Vali Nasr writes: Rowhani was widely excoriated in Iran for ostensibly betraying the national interest in 2003, when, as the country’s nuclear negotiator, he signed on to a voluntary suspension of uranium enrichment. That concession was meant as a confidence-building measure to build momentum for a broader nuclear deal, but the reformist hope turned into defeat when talks failed amid allegations that Iran had violated protocols laid out by the International Atomic Energy Agency. The supreme leader and his conservative coterie concluded that the suspension had been construed as Iranian weakness and only invited greater international pressure. They blamed Rowhani for having put Iran on its heels. The defeatist image became a stain on the reformists’ reputation and contributed to the conservative juggernaut that swept Mahmoud Ahmadinejad to power in 2005.
Ahmadinejad lost no time reversing the suspension. In a matter of days, the West offered Iran a new diplomatic package that reportedly included trade incentives, the promise of long-term access to nuclear supplies, and assurances of non-aggression. Rowhani’s boss, the reformist President Mohammad Khatami, complained that in doing so the West had rewarded Ahmadinejad’s brazen defiance over the reformists’ gesture of compromise.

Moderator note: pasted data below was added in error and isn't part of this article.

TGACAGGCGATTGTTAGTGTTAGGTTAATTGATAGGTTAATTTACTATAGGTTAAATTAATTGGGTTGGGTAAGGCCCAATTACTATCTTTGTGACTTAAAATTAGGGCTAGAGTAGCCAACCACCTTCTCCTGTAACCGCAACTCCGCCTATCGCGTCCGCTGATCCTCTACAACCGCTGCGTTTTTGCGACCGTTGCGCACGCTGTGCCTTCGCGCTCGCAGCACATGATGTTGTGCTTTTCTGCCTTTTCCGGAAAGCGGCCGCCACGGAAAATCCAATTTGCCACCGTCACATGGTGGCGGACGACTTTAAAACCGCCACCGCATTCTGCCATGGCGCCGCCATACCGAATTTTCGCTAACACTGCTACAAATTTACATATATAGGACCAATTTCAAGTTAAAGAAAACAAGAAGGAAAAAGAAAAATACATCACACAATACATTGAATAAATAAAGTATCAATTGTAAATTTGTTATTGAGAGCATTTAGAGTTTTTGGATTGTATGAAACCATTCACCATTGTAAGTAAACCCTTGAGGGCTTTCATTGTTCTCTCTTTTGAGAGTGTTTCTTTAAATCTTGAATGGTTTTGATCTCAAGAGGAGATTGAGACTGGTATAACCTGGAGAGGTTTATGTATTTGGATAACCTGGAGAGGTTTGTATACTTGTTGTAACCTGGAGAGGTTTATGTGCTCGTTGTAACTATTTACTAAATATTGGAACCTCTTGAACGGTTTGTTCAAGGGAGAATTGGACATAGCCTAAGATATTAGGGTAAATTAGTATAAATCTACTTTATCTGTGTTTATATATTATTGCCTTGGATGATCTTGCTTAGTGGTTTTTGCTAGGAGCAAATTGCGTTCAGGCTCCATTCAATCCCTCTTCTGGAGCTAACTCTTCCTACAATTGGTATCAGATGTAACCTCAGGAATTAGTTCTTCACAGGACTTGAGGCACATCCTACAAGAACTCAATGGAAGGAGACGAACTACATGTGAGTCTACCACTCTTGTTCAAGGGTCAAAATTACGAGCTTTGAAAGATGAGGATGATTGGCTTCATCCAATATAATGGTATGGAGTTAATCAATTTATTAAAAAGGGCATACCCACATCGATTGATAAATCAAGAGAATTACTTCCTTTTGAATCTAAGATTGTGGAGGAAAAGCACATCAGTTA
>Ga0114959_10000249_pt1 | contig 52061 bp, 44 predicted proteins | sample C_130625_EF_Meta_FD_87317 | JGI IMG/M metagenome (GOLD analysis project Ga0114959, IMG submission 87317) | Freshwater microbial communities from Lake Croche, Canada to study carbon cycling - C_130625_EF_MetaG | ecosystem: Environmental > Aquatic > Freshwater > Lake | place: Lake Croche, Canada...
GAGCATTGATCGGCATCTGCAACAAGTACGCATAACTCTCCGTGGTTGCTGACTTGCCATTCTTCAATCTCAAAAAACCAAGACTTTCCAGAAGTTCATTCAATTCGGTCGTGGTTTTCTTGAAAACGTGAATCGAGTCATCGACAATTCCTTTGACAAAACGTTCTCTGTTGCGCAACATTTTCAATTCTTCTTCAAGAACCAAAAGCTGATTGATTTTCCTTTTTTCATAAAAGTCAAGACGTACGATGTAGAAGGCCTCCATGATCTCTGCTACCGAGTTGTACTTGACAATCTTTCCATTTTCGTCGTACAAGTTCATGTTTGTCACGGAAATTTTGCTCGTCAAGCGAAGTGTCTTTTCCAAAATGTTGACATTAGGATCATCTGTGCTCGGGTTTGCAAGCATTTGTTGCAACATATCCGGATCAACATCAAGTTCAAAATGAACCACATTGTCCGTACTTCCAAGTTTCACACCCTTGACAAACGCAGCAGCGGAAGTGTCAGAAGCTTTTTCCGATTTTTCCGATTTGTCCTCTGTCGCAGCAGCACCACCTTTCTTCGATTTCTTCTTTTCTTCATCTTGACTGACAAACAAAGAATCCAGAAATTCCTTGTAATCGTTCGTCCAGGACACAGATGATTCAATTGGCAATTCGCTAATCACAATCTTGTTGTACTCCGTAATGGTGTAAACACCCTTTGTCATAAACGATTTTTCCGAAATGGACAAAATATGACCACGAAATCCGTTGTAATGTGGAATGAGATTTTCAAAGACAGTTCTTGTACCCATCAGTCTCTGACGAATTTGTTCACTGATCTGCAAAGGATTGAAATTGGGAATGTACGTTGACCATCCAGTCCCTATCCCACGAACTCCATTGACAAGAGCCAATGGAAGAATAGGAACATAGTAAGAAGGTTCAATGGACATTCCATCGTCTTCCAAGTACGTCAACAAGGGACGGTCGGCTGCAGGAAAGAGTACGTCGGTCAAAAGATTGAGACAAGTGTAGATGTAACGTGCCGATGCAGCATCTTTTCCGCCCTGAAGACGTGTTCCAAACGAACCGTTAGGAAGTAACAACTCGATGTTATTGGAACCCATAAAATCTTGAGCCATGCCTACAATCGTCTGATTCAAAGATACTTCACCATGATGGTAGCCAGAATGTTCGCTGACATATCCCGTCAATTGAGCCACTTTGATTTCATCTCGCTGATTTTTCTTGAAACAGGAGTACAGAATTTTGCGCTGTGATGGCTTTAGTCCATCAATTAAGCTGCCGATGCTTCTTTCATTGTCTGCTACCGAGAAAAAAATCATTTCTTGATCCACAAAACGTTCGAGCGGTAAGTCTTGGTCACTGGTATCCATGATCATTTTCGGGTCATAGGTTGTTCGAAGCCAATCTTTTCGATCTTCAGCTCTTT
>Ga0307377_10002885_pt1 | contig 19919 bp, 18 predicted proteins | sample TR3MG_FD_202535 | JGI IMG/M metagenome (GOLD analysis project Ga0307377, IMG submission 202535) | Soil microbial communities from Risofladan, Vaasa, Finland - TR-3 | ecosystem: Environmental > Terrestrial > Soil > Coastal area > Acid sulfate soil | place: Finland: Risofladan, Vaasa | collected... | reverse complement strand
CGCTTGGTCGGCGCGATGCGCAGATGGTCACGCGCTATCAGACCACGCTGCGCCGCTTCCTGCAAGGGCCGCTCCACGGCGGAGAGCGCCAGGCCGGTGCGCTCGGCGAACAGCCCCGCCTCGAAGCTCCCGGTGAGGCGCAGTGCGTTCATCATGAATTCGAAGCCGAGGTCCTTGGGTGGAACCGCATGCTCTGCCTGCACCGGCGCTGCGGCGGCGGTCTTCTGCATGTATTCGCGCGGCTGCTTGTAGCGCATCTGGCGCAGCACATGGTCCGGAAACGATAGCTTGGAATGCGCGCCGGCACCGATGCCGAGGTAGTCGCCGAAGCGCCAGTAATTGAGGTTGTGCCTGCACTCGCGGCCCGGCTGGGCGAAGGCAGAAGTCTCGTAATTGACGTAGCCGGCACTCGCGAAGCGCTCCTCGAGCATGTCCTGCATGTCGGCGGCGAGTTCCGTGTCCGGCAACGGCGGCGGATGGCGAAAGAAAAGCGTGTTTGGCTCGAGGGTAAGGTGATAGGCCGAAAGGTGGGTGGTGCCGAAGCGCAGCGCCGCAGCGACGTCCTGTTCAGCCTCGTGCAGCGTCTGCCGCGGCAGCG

Once bitten twice shy, Rowhani is unlikely to yet again risk being branded as soft on the West. He will venture concessions only if he is assured of tangible returns. This time it has to be Rowhani who gets more out of the United States than Ahmadinejad and Jalili did — and they had been offered spare aircraft parts and, in the last round of talks, relief from international sanctions on trade in gold and precious metals. Rowhani will be looking for real sanctions relief and a promise of recognition of Iran’s right to enrichment.
The dilemma for Washington is that, as a reformist, Rowhani is an outsider, weaker than Ahmadinejad when it comes to selling any compromise with the West to Iran’s suspicious conservative establishment. Rowhani’s electoral mandate gives him room to maneuver, but that is not enough to shield him from the backlash that would follow any rebuff at the negotiating table. So he will likely wait for a signal of American willingness to make serious concessions before he risks compromise. [Continue reading…]